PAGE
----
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Russian, and Dutch ambassadors to whom I was introduced, recommended me likewise to Cardinal Litta, who is the most respectable and learned of all the Cardinals, and the prefect of the Propaganda. He promised me to speak to the Pope that I might enter into one of the colleges at Rome, as a member of the Propaganda, till the college of Propaganda, which had been destroyed by the French, should be re-opened. The first month after my arrival in Rome, before I entered the seminary called Seminario Pontifico, and before I attended the public lectures, was very pleasant. I formed an acquaintance with some Christian clergymen and prelates, and also with many pious painters and sculptors. I saw, before I entered the Seminario Romano, the chief works of Raphael and Michael Angelo; I considered the place in the amphitheatre, where Ignatius the martyr was the food of beasts, for Christ's sake; and where so many other Christians became, as Milner says, God’s wheat ground by the teeth of wild beasts; and I gazed with much astonishment at the ruins of the ancient Rome. I saw Pius VII. before I was introduced to him, in the church of St. Maria Maggiori; he appeared to be a man of deep piety, humility, and devotion. I read every evening the Prophets, with the before mentioned German artists. The Prince of Gotha and Monsieur Testa, Secretary of the Pope, spoke of me to Pius VII., and on the 9th August, 1816, I was introduced to him ; he received me not as a king his subject, but as a father receives his son, and he said to me, that he had given orders to the prefect of the German college to pay the Seminario Romano for my board, that I might stay there till the Propaganda was re-established. I entered the Seminario Romano the 5th of September, 1816, being 20 years of age. I received a long violet blue garment, and a triangular hat like the other pupils of that college. At this time the vacations of the schools took place, which continued till the month of November : and I found not so much edification in the Seminario Romano, as in the shops of the German artists. The Seminario has, besides the master and vice. master, a prefect also, who was a priest like the former, bat a man of no talent. He accompanies the pupils every day in their walks, and when they assist any Bishop or Cardinal, or the Pope, in any ceremony. He calls the pupils every day for the rosary prayer, and closes the door of the pupils' room in the evening, and calls them up in the morning. This is the whole duty; he receives for it two crowns per month, and his board. When the prefect opens the doors, and awakes the pu§: one of them is obliged to recite the Litany of the irgin Mary, and they are all obliged to cry, “Ora pro mobis,” which they do mechanically, and without devotion . After that, they go into the private chapel, and read a meditation taken from the book of the Jesuit Segneri, which contains some good things, together with Mohammedan notions and abominable superstitions. The description of hell and paradise here given, is the same I read once in a superstitious Rabbinical book, and in a surah of the Alcoran . After meditation they go to hear mass in another private chapel, and then breakfast; and in the days when public lectures are given, they are obliged to walk eight or nine hours. In the first month of my stay in that seminary, I went with the others to see the canonization of Alfonsio Maria Ligori by Pius VII., and I considered the canonization not as a beatification and sanctification, but only as a representation, or a description of the grace of God working in the individual; but I found afterwards, that my idea was not according to the Romish system. In Rome, they divide the canonization into two acts, calling the first act Beatificazione, and the second Sanctificazione : both acts cost the family of the saint a great price. The words beatificazione and sanctificazione correspond entirely to the Latin words, beatum facere, and sanctum facere aliquem. But how can I believe that a Pope can make saints * since Rome herself confesses that Popes may burn in hell. In November, the Exercitia Spiritualia (which always precede the public lectures, and every solemn festival) began ; a strange clergyman, or some monk, is invited at such a time to preach to the pupils about their duty. The pupils of the college are obliged to observe a strict silence two days, and are ordered to meditate and to go every day three times into the chapel, to hear the sermons or exhortations of the missionary. The act begins with holy song, “Veni Sancte Spiritus reple tuorum corda fidelium, et tui amoris ignem in eis accende, emitte spiritum tuum et creabuntur, et renovabis faciem terrae.” I heard sometimes, but not often, sermons very fine, and according to the gospel, especially when Prince O. the Stolberg of Rome, preached to us in the seminary. He unites the zeal of Elias and true Christianity, with great worldly possessions; and adds to an unquestionable zeal and love for the gospel, the character of a man of learning and philosophy. After the spiritual exercises, the school was opened, and the Professor of Scholastic Divinity began to dictate “ de Tractatu Gratiae,” which we were obliged to write. In his preface to the subject, he uttered the following sentence, “The subject of grace being a difficult point, I exhort you at first not to think about it too much ; but only to take the infallible authority of the Popes and of the Councils for the rule of faith; and we must believe St. Augustine's sentiments about that point, not more than when his sentiments accord with any bull of the Popes, because Pius V. did condemn every one in his bull, if he asserted that the authority of St. Augustin about the point of grace, is equal to the Pope's authority.” After the first hour was passed. I said to the Professor in the presence of all the other priests, “You speak here about the authority of the Pope in such a manner, that I suppose you believe, and command to others to believe, the infallibility of the Popes 1’’ He replied, “They believe in Rome indeed, that the Pope is infallible, but they don't believe it in France.” I answered, “the Catholics in Germany do not believe it !” When I spoke thus, all the priests present arose against me, and said, “If you will stay longer in Rome, you must believe it: wretched wicked man do not you believe the infallibity of the Pope fo I rejoined angrily, “I believe not the infallibility of the Pope.” And when I had said this, I left the lecture-room, and went to the Cardinal Litta, and told him that I had had a dispute about the Pope's infallibility, and that I did not believe it. The Cardinal said to me with great kindness and softness, “You must not dispute about this subject until you have finished your studies. You will be persuaded of the Pope's infallibility when you have heard the reasons.” For a long time I obeyed the Cardinal's injunction ; but when I heard them one day call the Pope God, and heard this title defended by the most learned men of Rome, who told me that he merits such a title, because he has power not only upon the earth, but likewise over Purgatory, and in heaven, and because whatever the Pope absolves in the earth, is absolved in heaven, and that they call the Pope God upon earth on account of his power to sanctify and to beatify—when I heard such arguments as these, I understood Paul's words, “He as God sitteth in the temple of God, shewing himself that he is God:” and I could no longer abstain from protesting against such an idolatrous opinion, and exclaimed : “The Pope is a man as I am, the Pope is dust of the earth as I am.” From this time I began to neglect scholastic divinity, and an ardent desire to read the holy scriptures took possession of my heart, to such a degree as I never felt before. I read them the whole day, and took the Bible with me into the lecture-room, where I read in it of the salvation of men, and the mercy, and the justice of our Lord, while the Professor was proving the doctrines of the Roman church, Ex damnatione Berengarii, Hussii et Lutheri a Summis Pontificibus ! I used after this, contrary to the rules of the Seminary, to remain in my room, and read the scriptures, while the other pupils went to take exercise in walking, or to assist in the churches. When I had been about three months in the Pope's Seminary, Mr. Baille, with whom had travelled from Turin to Genoa, came to Rome, and called at the Seminary to see me; when he observed that I was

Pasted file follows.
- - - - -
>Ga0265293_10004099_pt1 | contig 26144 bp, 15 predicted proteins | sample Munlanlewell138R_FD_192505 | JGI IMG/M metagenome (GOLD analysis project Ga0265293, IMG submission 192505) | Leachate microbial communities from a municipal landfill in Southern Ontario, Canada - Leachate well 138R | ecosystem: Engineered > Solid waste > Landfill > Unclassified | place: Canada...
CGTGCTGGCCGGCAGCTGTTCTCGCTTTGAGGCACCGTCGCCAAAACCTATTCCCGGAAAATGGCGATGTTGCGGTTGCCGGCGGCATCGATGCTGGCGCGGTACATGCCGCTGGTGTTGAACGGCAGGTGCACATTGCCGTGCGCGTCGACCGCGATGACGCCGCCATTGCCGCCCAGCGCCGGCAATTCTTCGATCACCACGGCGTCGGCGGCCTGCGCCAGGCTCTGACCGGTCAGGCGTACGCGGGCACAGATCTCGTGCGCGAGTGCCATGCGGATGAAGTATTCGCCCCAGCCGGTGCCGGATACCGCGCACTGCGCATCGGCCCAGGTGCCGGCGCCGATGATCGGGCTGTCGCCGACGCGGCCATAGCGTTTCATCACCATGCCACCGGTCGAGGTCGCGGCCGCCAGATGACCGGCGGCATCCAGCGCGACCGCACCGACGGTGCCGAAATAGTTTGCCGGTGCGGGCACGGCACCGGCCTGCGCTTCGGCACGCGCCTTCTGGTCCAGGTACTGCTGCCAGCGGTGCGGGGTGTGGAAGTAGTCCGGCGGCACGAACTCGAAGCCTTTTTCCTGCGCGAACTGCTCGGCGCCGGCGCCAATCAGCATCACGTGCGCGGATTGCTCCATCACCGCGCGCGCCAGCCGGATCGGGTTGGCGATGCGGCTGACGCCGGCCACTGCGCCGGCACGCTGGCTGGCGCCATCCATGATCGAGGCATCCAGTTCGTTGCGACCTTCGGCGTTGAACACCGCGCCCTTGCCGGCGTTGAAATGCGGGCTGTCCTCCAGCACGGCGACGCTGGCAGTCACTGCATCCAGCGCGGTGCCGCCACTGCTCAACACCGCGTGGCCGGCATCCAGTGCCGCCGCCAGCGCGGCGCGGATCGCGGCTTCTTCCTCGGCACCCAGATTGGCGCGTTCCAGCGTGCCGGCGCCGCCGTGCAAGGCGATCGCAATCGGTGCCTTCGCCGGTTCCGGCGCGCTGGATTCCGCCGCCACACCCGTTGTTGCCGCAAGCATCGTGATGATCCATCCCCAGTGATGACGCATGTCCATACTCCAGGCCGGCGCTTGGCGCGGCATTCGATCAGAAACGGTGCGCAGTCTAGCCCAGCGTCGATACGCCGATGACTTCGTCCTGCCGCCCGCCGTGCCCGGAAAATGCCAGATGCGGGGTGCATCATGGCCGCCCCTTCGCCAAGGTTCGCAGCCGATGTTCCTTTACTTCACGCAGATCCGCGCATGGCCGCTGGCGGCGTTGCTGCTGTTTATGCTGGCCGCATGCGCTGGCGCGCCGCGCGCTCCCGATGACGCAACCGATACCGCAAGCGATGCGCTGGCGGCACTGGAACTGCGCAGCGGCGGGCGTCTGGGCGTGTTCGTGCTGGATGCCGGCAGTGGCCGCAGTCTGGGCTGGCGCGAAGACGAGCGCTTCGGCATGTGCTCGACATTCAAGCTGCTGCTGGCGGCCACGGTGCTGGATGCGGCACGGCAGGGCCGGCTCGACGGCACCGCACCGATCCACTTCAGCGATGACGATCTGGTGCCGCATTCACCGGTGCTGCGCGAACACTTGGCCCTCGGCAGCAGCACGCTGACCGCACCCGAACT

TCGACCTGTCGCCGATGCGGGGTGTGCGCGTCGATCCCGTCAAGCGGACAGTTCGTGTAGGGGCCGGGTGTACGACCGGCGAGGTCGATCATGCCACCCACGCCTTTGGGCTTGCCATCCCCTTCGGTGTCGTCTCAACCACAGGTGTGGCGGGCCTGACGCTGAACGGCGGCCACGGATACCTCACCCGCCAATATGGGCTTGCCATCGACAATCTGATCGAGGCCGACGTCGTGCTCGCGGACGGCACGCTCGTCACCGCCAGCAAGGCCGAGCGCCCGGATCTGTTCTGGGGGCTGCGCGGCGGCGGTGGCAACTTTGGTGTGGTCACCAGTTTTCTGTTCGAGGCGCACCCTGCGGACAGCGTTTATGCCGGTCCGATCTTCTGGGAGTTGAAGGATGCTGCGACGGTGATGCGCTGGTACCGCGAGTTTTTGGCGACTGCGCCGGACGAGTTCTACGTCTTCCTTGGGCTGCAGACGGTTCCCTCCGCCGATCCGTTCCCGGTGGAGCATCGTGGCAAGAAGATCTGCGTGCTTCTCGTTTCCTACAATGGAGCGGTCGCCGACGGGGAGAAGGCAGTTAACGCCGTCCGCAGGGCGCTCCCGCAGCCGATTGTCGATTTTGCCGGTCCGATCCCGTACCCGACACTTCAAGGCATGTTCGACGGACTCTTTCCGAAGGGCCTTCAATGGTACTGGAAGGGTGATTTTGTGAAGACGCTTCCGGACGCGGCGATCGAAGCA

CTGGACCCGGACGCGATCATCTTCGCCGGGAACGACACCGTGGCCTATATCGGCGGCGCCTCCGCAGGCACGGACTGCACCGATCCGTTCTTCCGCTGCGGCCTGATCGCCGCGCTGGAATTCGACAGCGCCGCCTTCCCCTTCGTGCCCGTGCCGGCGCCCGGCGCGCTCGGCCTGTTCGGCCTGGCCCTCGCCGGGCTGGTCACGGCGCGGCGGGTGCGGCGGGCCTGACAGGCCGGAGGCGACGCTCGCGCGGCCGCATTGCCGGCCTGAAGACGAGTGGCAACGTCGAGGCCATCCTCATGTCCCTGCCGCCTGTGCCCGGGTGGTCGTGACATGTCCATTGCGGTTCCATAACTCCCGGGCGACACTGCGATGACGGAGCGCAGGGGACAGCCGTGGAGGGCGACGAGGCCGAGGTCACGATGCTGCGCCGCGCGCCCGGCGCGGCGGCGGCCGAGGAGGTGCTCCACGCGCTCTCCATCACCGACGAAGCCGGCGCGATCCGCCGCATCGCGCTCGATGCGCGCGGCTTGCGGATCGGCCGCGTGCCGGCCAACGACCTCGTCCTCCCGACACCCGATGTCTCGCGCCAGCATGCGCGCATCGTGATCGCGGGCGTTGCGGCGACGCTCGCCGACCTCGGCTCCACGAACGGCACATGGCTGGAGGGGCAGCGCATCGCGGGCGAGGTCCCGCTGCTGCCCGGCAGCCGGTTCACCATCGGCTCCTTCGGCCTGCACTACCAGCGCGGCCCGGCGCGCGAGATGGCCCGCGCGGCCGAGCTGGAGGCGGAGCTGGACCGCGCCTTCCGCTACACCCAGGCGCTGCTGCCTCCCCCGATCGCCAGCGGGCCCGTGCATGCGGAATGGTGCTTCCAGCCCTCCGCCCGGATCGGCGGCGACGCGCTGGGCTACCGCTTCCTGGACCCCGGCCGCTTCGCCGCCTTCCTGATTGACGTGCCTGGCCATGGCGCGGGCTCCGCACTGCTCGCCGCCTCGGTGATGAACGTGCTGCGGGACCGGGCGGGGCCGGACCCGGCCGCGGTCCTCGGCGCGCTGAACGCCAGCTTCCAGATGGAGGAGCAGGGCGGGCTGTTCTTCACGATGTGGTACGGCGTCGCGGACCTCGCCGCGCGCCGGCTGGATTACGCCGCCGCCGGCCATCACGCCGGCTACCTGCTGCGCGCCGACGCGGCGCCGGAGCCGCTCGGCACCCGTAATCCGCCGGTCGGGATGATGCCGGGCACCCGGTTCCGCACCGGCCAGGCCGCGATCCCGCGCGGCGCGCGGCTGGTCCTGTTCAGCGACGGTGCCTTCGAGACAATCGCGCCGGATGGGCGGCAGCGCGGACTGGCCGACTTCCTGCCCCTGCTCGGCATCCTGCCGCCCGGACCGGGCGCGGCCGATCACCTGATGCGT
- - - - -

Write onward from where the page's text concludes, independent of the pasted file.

distressed at having no oriental books, nor any master for learning, and continuing the oriental languages, he bought me books, and gave me two guineas monthly, and I was thus enabled to take an oriental master. From that moment I was persecuted by the whole college: they said, “Of what use are the holy scriptures and the eastern languages to you, if you do not know the scholastic divinity, which alone can enable you to argué against, and to refute the abominable sophisms of the wretched Protestants, who believe neither in Popes nor in traditions.” I began to weep when they spoke thus to me. I received at the same time the four ordines minores with the title Alumnus Congregationis Propagandae Fidei. I continued notwithstanding to read the scriptures; and neglected entirely the study of scholastic divinity. Cardinal Litta at length commanded me to study the letter, and I did so for a short time. But though I only employed half an hour at a time in reading the divinity of Tournely and Bellarmin, which is of this class, I constantly arose wearied, and I often walked about my room reciting verses of the holy scriptures a hundred times in a melancholy frame, and especially the following verse, in Hebrew: “Drop down, ye heavens, from above, and let the skies pour down righteousness; let the earth open, and let them bring forth salvation, and let righteousness spring up together; I the Lord have created it:” and when I had recited such a verse, I could not abstain from reading the whole chapter in which it was contained, and in this way I disobeyed the injunctions of the Cardinal. The Professor of Church History was one of the most prudent and sensible men of the clergy at Rome. During the French government he was a follower of Napoleon, and an adversary to the Pope. He was a zealous Roman Catholic notwithstanding, and converted six or seven German Protestants to the Roman Catholic religion, and amongst them the facetious German poet F. L. Zacharias Werner; he taught them the principles of Bossuet, Fenelon, and Pascal, and knew how to accommodate himself to the character of the German.